‘The Golden Screen’ shines the spotlight on Asians in Hollywood

A stack of copies of Jeff Yang’s "The Golden Screen"

Jeff Yang’s ‘The Golden Screen.” photo by Akira Olivia Kumamoto

LOS ANGELES — The Japanese American National Museum held a launch on Nov. 2 for New York Times bestseller Jeff Yang’s “The Golden Screen: The Movies that Made Asian America.” Yang also co-authored “RISE: A Pop History of Asian America from the Nineties to Now” and co-wrote the autobiography “I Am Jackie Chan: My Life in Action.”

“The Golden Screen” entails the history of actors, writers, directors and other creators of Asian descent in the American film industry and what it took for Asian Americans to take center stage in films like “Crazy Rich Asians” and “Everything Everywhere All At Once.” It highlights and dissects classic, groundbreaking films like “The Joy Luck Club” (1993) to show that the Asian American Hollywood canon is filled with important gems and historical context.

The book includes a foreword by Academy Award-winning actress Michelle Yeoh, an afterword by “Crazy Rich Asians” director Jon M. Chu, and commentary from stars like Simu Liu, Lulu Wang and Daniel Dae Kim. It also includes reflections on films that were personally and professionally meaningful to important faces in Hollywood, such as editor Zander Kim (Hachette Book Group’s Black Dog & Leventhal), Gold House co-founder Jeremy Tran, filmmakers Bao Nguyen and Sujata Day, culture critics Phil Yu and filmmaker Renee Tajima Peña.

During the launch, Yang hosted a conversation about the publication and invited multiple guests who were featured in the book to speak during panels, including commentary about inspiration from favorite films featuring Asian Americans. He opened the evening with a montage of movies throughout the last century that defined and carved out space for Asian Americans in the media. The montage showed how movies have moved from portraying Asians and Asian Americans with negative stereotypes to now celebrating them in blockbuster feature films and beautifully made independent projects.

One of the highlights of the night was when Yang spoke with actor Parry Shen about how centering Asian Americans in cinema mattered to Asian American viewers. Shen is known for playing an overachieving teenager living a double life in the 2002 movie “Better Luck Tomorrow.” The film was one of the first of its kind in Hollywood to center Asian American teenage life. In 2018 The Atlantic said the movie “(complicates) the question of Asian American representation in Hollywood in ways that still resonate deeply today.”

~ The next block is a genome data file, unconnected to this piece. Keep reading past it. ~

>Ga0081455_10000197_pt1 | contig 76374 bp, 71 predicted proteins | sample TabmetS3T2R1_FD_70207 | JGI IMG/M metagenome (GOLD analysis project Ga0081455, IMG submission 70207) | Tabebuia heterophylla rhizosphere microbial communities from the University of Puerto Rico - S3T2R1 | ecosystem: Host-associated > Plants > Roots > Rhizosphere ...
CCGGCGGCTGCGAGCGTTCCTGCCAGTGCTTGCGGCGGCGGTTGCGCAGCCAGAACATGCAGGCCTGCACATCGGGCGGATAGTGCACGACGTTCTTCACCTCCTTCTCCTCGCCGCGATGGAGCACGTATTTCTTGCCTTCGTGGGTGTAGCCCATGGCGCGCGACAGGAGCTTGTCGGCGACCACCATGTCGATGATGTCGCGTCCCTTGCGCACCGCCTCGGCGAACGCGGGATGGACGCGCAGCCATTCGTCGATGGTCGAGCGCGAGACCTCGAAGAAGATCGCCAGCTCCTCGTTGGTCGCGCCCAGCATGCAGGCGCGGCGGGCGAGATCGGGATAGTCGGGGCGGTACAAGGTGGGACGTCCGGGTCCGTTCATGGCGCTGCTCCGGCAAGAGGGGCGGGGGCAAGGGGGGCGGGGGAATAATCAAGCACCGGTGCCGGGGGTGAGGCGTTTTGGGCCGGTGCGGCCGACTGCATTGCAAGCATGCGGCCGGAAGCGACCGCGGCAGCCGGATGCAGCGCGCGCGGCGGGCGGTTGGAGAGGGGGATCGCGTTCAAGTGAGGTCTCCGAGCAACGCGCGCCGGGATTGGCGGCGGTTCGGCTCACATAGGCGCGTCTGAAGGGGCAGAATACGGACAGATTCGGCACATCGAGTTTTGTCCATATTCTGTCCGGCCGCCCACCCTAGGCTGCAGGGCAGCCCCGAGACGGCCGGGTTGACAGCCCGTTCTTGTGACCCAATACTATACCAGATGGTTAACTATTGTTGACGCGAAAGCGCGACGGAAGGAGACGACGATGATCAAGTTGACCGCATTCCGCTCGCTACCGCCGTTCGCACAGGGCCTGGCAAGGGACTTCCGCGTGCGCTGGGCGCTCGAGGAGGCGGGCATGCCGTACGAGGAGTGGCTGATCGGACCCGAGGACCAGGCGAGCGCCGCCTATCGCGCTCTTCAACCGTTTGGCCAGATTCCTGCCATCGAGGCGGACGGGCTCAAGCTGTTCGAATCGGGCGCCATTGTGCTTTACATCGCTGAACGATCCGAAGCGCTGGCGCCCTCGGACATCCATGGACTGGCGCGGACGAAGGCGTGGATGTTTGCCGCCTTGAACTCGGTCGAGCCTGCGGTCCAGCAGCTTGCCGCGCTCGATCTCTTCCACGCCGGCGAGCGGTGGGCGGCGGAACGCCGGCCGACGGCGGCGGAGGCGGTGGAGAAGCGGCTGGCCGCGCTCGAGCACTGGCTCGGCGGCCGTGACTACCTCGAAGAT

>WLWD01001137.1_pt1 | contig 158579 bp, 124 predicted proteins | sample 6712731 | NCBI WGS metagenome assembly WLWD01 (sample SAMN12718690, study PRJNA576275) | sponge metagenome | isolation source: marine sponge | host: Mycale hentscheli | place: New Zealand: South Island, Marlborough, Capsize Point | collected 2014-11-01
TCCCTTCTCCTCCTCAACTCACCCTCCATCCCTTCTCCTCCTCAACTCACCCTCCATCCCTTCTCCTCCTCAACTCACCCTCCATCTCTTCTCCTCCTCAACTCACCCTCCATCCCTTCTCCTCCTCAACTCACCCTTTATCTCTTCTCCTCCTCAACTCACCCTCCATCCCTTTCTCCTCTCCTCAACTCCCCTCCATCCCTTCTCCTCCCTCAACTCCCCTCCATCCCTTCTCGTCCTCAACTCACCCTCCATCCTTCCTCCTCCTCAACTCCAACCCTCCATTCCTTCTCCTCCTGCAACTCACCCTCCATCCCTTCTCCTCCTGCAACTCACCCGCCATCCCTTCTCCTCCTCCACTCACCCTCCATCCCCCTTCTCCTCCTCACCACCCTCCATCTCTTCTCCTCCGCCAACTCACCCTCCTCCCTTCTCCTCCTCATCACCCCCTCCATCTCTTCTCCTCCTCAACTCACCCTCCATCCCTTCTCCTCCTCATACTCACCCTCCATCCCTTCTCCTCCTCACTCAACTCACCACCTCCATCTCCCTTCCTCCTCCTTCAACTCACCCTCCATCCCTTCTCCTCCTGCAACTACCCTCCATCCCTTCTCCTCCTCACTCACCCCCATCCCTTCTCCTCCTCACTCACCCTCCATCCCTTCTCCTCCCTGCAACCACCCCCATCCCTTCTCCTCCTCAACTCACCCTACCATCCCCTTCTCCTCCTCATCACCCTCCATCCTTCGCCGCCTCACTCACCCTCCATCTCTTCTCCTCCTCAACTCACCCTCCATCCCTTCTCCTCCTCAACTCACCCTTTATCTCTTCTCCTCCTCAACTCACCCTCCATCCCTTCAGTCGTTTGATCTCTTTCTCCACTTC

“When I was acting for the first six years before the movie, you know, I was just always on-screen for an ‘Asian reason,’” said Shen about his acting roles prior to “Better Luck Tomorrow.” He felt his role in the movie meant a lot to the Asian American audiences who watched. “It was (like we were) an Asian boy band, you know?”

Another highlight of the night was when actor Kelvin Han Yee explained how films like his opened the door for different kinds of Asian Americans on screen. Yee starred in the movie “A Great Wall” (1986) about a Chinese American family visiting China and discovering how culturally different their lives are in the U.S. Yee’s role was groundbreaking, in that he portrayed an attractive young man who gets the girl, which was a rare representation for Asian American men in the media at the time. Roger Ebert gave the film a thumbs up and said, “The chief pleasure of ‘A Great Wall’ is its observation of the different attitudes toward the daily process of living in China and the United States.”

“‘A Great Wall’ defined what an Asian American was,” said Yee with an emphasis on the American aspect of the characters. “It kind of defines how American they are. I played a Chinese kid, an all-American kid.”

Yang expressed that Asian American representation in film is important because it allows Asian Americans to exist without needing to prove their worth to the rest of the world. “This right to just be normal, to not have to be exceptional or extraordinary and still be interesting or valuable,” said Yang.

“The Golden Screen: The Movies that Made Asian America” has received positive accolades from the likes of Kirkus Review Library Journal, and even actor Randall Park, who praised it as “beautifully executed.”

The book is now on sale through multiple book retailers, including Barnes & Noble (https://tinyurl.com/3dy9z6fe), Target (https://tinyurl.com/u7p6fara) and Amazon (https://tinyurl.com/3ku9avc3), as well as at the Japanese American National Museum (https://tinyurl.com/3aww998w).

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